June 18, 2012

Do you like this?

Escape to the outside world, via the single wing of an aeroplane: this can summarise the latest exhibition on display through June 18 by Slovak artist Roman Ondák at Deutsche Guggenheim. Known for presenting simple, subtle, yet unsettling works, such as his decision to represent his homeland with an abandoned pavilion at the Venice Biennale in 2009, Ondák is back with a new installation after having been awarded the title of Deutsche Bank Artist of the Year 2012.

Deutsche Guggenheim

Unter den Linden 13/15, 10117 Berlin


030 2020 930

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Mon-Sun 10-20:00

    Do Not Walk Outside This Area contains a selection of Ondák’s recent works, laid out across three rooms. The installation begins with Awaiting Enacted (2003); a small selection of Slovak newspaper clippings with one thing in common: every accompanying picture – no matter the subject of the article – has been replaced by one of people standing in a queue. On a nearby table lies a 1960s mechanical calendar; broken and no longer in use. Across the room is a tiny keyhole, allowing visitors to furtively gawk at the passersby on busy Unter den Linden.

    Order and challenges to order are clearly the main theme on display, and here we see it beginning to crack and give way to an alternative, outside world. Indeed, another doorway leads directly onto the disembodied wing of a Boeing 737-500 used as a footbridge. The centrepiece of the installation, Do Not Walk Outside This Area replaces one set of rules and boundaries with another; allowing you to walk on the wing of an aeroplane, yet – as is indicated on the wing itself – not outside a designated area. Waiting beyond the tip of the wing is Ondák’s 2010 work, Balancing at the Toe of the Boot, which features a series of postcards and photographs of the artist and his wife on holiday in Calabria – an idyllic, yet unstable region of southern Italy. Stamped onto the backs of each postcard is the same, simple message: “WE ARE STIL ALIVE”.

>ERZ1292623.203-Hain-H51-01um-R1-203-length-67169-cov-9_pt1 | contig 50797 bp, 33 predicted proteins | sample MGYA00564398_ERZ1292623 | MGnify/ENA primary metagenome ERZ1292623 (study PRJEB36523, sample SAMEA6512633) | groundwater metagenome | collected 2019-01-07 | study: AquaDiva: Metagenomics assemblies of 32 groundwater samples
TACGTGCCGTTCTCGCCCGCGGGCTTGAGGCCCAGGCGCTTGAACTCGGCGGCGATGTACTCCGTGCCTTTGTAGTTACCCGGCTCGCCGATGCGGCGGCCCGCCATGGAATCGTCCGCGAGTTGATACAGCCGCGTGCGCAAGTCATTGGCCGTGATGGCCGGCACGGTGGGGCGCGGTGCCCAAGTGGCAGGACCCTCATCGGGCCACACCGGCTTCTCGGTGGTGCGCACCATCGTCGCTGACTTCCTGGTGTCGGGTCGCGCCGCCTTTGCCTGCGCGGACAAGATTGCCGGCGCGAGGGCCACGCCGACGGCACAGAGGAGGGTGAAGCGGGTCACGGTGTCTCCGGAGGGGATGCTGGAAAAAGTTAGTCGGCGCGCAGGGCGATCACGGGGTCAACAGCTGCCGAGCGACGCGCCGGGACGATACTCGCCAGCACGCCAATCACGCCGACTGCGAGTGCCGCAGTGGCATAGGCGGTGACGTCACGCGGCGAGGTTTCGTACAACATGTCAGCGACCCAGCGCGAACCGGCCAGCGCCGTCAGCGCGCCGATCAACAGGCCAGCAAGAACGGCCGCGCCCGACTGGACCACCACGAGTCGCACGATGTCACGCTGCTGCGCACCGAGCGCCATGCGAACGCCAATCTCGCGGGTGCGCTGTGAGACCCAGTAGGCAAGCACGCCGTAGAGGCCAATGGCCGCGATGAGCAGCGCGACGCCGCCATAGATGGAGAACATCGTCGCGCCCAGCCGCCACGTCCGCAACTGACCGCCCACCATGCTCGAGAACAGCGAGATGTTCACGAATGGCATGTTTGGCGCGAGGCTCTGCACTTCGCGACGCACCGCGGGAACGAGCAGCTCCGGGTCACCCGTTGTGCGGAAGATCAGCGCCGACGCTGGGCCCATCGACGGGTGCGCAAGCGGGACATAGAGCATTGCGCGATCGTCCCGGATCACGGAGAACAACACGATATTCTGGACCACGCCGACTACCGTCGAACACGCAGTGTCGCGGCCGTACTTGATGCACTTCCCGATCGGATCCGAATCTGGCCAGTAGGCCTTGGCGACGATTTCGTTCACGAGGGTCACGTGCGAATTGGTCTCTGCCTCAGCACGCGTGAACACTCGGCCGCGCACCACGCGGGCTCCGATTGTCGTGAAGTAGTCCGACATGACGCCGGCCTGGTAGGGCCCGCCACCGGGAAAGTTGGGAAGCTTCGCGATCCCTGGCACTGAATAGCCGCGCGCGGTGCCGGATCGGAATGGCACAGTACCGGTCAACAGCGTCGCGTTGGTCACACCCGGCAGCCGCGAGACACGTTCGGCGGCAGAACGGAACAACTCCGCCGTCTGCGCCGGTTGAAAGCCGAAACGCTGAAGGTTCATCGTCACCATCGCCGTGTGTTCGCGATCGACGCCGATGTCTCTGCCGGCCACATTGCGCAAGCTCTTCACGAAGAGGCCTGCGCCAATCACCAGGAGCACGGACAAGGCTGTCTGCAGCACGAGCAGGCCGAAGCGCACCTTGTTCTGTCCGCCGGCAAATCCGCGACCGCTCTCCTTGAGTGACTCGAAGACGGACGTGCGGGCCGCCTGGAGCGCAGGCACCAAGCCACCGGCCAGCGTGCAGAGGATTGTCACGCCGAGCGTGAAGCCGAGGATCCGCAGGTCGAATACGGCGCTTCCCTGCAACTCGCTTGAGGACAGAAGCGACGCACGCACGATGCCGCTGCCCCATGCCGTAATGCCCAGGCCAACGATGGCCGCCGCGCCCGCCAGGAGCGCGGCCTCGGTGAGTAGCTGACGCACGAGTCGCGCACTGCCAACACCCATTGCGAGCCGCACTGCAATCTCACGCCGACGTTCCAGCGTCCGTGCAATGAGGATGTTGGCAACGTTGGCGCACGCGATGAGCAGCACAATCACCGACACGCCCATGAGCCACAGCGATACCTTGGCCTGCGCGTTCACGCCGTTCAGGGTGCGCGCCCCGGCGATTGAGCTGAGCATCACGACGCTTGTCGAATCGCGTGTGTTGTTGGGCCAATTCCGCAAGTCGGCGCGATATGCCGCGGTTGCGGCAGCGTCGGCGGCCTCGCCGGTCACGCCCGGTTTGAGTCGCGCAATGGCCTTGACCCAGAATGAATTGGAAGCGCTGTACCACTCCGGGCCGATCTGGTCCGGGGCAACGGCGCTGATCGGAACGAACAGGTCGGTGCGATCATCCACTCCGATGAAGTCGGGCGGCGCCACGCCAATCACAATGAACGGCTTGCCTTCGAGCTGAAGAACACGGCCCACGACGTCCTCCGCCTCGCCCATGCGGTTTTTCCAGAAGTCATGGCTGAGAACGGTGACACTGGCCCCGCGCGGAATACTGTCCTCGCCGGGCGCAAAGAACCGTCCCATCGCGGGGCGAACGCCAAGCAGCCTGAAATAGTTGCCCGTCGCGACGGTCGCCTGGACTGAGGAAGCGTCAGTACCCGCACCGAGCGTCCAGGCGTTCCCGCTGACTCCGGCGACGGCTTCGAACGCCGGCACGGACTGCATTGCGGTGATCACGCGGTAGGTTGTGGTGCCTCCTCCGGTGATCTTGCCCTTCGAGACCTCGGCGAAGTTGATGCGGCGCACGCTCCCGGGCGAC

Do Not Walk Outside This Area reads as an almost narrative sequence, using subtle perversions of everyday constructions and images to tell a story of one’s escape from a world of order and boundaries. The simple and straightforward approach feels somewhat underwhelming at first glance, though – with the help of some conscious reflection – it does manage to elicit a visceral feeling of unease over time. After all, it’s not every day that many of us get to set foot on the wing of an aeroplane and survive.

    Do Not Walk Outside This Area, through June 16 | Deutsche Guggenheim


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